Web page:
Many of the substances that have revolutionized our way of living do not exist in nature but were created by the organic chemist: plastics, synthetic fabrics, dye-stuffs. Other substances have been carefully isolated from nature, then duplicated in the test tube: antibiotics, vitamins, alkaloids.
Despite its vital importance, the subject of organic chemitry is generally reserved for college texts because of its presumed difficulty. But even chemical formulas can be made thoroughly clear, Isaac Asimvo proves.
Isaac Asimov, whose Building Blocks of the Universe won the Edison Foundation Award for the best science book for youth published in 1957, is well known for his talent of imparting his own professorial knowledge through a remarkably clear and highly readable prose.
In The World of Nitrogen, Dr. Asimov covers the entire range of nitrogen-containing organics, from explosives to vitamins and from dyes to antibiotics.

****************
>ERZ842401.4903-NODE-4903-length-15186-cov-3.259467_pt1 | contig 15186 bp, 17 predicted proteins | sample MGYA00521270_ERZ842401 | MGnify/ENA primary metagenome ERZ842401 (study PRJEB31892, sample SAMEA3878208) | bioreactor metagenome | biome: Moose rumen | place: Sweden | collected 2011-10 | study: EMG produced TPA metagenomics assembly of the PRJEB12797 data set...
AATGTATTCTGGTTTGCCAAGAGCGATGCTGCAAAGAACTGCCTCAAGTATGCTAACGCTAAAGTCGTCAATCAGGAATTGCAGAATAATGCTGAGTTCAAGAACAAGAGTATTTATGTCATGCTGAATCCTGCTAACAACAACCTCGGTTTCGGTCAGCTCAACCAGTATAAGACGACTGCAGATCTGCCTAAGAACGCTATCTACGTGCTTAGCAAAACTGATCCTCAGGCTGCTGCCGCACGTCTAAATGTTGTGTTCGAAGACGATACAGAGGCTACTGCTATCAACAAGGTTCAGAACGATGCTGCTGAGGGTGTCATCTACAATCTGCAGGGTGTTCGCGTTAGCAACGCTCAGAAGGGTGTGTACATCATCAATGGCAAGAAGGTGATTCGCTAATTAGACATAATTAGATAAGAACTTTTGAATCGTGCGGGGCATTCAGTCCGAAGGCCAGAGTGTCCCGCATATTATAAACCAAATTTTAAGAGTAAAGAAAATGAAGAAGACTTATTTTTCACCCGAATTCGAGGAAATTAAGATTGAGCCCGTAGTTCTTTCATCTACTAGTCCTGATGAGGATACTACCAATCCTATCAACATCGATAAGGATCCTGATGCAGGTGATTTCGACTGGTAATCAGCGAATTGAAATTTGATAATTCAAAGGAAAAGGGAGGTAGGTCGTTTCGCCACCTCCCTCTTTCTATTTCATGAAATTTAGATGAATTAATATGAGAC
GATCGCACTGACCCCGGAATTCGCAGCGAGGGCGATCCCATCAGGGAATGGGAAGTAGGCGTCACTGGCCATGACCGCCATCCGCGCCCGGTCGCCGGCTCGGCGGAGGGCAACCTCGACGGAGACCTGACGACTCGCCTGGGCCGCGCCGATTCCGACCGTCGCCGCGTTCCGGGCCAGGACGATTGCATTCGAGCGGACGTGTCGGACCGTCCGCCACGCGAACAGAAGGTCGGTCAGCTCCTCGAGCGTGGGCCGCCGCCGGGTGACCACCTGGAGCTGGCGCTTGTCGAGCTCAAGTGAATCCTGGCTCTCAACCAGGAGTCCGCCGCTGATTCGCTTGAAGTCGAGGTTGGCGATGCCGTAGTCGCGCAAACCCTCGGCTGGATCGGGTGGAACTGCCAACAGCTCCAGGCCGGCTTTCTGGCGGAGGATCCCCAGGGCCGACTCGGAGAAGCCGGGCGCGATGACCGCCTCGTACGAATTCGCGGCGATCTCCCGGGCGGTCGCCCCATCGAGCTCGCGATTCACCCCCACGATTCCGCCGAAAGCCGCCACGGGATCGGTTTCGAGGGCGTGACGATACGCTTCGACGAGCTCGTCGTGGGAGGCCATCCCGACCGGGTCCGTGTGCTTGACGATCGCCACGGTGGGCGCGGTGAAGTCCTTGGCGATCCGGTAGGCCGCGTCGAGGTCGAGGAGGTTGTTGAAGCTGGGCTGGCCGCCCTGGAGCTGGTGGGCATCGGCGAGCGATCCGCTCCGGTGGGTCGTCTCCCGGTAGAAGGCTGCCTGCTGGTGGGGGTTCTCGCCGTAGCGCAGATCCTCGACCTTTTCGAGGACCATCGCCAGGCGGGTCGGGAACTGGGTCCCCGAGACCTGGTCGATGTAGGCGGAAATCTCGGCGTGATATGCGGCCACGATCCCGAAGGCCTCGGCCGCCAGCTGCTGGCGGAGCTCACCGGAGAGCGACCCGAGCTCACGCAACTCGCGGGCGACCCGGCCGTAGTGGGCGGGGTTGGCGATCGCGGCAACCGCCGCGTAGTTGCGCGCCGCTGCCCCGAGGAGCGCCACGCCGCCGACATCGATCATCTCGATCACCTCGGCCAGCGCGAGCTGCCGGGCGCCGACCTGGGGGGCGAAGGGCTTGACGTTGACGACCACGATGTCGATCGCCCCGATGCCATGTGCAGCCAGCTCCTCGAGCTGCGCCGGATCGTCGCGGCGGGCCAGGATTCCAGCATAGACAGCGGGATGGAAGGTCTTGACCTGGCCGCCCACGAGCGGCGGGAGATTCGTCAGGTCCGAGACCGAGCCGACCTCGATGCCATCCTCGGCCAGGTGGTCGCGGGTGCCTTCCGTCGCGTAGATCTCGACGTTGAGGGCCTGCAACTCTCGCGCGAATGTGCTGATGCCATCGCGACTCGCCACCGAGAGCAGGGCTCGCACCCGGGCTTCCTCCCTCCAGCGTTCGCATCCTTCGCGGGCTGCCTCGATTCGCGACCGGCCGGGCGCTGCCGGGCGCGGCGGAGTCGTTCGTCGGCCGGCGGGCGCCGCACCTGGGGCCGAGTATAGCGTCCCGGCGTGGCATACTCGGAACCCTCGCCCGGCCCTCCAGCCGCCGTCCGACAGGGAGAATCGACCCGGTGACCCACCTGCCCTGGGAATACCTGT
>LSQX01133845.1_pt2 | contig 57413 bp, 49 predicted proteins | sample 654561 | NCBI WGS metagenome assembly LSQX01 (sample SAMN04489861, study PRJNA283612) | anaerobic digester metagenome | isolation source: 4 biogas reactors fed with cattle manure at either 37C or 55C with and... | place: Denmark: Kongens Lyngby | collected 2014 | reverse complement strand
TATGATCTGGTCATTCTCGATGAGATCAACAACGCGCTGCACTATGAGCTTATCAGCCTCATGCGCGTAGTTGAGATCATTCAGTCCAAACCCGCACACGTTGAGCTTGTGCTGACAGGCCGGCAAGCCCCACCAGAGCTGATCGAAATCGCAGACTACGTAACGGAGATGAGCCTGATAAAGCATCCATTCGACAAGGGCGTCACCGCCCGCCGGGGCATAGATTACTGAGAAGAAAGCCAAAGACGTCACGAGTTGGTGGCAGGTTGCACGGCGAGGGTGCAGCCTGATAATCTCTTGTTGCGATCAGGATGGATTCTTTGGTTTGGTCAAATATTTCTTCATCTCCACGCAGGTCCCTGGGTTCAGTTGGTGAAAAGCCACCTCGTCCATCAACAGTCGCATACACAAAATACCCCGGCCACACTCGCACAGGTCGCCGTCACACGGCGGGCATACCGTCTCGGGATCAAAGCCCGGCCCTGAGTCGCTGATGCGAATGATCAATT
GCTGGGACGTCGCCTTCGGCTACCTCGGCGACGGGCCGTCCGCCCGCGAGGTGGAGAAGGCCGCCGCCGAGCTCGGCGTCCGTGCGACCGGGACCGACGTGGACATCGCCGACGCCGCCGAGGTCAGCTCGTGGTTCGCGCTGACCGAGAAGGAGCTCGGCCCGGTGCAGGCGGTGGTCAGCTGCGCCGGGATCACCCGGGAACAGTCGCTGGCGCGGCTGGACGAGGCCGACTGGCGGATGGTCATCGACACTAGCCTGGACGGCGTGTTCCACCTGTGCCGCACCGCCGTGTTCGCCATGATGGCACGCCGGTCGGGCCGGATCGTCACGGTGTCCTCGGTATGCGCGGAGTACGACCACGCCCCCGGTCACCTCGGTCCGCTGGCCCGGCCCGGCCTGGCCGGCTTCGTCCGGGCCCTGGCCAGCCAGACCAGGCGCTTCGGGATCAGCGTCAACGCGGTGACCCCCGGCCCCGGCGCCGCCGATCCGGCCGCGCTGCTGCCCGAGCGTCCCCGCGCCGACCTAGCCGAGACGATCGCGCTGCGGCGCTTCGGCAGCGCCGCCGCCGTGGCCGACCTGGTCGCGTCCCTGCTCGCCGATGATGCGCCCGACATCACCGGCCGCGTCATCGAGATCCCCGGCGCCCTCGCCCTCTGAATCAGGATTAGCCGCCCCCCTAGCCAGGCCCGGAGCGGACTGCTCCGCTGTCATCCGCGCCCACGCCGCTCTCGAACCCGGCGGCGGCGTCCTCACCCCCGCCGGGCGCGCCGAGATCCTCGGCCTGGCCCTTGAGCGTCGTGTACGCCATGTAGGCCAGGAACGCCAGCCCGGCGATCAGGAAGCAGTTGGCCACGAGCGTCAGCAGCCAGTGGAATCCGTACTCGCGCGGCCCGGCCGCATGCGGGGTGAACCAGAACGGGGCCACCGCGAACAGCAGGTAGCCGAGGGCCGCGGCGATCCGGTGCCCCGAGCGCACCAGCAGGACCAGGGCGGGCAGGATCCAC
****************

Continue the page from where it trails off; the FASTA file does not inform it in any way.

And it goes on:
A previous book by Dr. Asimov, The World of Carbon, describes and discusses the wide field of organics not containing nitrogen, from petroleum to paint and from anaesthetics to antifreeze.
There is little to be said about this book which is not already said about its companion, The World of Carbon. (In fact, these two volumes represent the first instance of writing a book somewhat longer than the publisher had anticipated and being forced to split it into two as a result.) Like all the Abelard-Schuman juvenile science books, it’s fun, breezy,and informative, and one of the books which helped build Asimov’s reputation as a science writer.